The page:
Document Type : Original articles


Oral diagnosis department, College of Dentistry, University of Baghdad


Background: Oral mucosa refers to the mucous membrane that lines the tissues within the oral cavity. Wound healing is an essential physiological process that involves the collaboration of numerous cell strains and their products to restore damage caused by a local aggressor. This process begins very early in the inflammatory phase and finishes with tissue repair. Myrrh oil has an anti-inflammatory effect on wound contraction, re-epithelization, early neovascularization, and increased collagen density.
Objectives: To evaluate the effectiveness of myrrh oil in rats oral mucosal ulcer healing.
Materials and Methods: 36 adult male albino rats (Rattus norvegicus) of about 250-300 mg of weight and an age of about 2-3 monthsere used in this experimental study. The practical part of this study lasted two months (June–July 2022) in the private animals’ house of Al-Dhyaa in Baghdad City, Iraq. The traumatic ulcer, with an 8 mm diameter and 1 mm depth was made on the right cheek mucosa by using a round diamond bur. The ulcer was treated once daily with a single topical dosage of 10 L of sterile distilled water (control Group). While in the myrrh oil Group, the ulcer was managed once a day with a micropipette dose of 10 L of 1 g/ml of myrrh oil. Animals were sacrificed after ulceration with general anesthesia over healing periods 1, 3, and 7 days.  Histological analysis was performed by calculating the average wound contraction size, inflammatory cells and epithelial cells, and blood vessels. On days 1, 3, and 7 of the healing process, Van Gieson stain and Periodic Acid-Schiff stain were used to organise collagen fibre deposition and extracellular matrix production in all of the groups that were looked at.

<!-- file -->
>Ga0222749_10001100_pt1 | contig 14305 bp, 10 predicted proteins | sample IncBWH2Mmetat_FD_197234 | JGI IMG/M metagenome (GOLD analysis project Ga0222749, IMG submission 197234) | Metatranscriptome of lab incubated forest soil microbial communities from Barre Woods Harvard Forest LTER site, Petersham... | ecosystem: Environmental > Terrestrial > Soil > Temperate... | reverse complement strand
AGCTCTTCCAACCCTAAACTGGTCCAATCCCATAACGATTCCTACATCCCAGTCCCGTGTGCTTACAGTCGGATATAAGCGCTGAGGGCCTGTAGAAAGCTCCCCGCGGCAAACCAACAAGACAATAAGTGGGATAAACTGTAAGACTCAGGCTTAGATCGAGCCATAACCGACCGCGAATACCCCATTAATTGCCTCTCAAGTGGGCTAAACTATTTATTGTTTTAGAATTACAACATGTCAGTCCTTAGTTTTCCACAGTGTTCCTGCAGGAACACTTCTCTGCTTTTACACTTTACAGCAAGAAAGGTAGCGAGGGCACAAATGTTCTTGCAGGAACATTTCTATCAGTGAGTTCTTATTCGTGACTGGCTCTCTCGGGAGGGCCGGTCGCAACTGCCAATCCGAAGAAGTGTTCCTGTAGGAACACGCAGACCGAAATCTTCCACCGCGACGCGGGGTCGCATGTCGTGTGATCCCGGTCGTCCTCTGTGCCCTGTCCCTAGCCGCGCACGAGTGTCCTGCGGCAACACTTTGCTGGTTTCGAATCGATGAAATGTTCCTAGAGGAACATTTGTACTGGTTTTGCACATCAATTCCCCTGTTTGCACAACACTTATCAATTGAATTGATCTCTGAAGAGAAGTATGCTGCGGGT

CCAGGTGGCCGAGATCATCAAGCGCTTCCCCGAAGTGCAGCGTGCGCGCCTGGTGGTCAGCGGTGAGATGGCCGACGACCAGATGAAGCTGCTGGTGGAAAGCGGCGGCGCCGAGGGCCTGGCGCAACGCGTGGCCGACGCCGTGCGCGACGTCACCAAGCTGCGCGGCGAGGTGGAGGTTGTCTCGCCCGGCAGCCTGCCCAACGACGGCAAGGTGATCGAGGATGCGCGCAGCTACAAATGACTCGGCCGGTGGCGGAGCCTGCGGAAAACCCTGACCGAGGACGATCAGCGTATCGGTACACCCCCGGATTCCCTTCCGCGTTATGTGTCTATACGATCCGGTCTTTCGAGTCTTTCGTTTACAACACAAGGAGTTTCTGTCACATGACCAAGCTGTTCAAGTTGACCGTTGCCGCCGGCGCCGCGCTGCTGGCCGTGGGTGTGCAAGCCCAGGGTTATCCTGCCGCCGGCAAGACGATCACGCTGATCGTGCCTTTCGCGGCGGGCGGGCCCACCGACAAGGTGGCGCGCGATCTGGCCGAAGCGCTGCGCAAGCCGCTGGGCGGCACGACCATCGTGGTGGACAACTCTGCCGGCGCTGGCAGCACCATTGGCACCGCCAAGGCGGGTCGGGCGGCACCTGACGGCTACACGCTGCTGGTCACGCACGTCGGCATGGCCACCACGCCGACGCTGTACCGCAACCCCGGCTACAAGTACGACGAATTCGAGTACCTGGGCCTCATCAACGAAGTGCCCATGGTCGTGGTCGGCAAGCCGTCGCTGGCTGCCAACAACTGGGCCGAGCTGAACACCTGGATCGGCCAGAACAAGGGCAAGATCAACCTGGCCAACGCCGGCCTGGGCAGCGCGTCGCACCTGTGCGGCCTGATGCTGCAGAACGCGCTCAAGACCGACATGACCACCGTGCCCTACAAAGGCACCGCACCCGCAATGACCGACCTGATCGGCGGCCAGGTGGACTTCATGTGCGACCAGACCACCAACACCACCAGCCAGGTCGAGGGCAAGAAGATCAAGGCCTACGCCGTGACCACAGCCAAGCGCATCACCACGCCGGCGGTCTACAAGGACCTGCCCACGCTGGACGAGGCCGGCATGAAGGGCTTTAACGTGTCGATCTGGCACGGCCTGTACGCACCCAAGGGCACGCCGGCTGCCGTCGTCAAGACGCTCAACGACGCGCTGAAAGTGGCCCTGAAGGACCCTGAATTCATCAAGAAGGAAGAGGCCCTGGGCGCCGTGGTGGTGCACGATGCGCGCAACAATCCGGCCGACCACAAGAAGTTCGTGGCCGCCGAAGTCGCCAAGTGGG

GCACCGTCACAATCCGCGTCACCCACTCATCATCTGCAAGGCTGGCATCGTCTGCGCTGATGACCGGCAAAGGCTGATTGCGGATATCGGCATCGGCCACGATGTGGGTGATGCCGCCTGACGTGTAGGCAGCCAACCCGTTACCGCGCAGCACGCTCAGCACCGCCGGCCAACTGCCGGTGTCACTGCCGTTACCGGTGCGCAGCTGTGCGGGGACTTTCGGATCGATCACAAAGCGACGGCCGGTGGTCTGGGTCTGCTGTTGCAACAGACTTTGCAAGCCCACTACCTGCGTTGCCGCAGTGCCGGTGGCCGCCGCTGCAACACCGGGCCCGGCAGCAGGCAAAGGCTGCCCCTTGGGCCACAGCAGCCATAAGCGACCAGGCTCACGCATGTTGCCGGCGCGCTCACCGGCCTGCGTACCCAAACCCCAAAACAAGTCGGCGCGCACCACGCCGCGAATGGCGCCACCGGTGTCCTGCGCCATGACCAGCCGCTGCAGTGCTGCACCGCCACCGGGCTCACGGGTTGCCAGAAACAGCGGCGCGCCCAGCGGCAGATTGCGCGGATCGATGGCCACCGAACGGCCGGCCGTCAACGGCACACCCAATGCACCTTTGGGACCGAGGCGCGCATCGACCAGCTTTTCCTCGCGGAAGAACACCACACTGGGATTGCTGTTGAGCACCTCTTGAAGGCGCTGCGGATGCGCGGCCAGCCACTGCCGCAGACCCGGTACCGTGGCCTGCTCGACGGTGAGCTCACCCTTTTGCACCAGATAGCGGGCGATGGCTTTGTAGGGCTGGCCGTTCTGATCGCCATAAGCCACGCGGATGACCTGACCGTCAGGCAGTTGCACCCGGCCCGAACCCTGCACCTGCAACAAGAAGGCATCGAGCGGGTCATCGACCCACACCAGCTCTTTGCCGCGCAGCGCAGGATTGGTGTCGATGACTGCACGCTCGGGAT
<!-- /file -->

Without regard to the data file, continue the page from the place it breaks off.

Results:  Histological findings of an induced oral ulcer  treated with daily application of myrrh oil showed more epithelization, reduced inflammation, increased angiogenesis, and decreased healing time in comparison to the control Group. The histochemical findings showed a significant difference in collagen fibers synthesis and extracellular matrix formation in myrrh oil in comparison to the control Group.
Conclusion: Myrrh oil is more effective in promoting the healing of ulcers than the control Group.


Main Subjects

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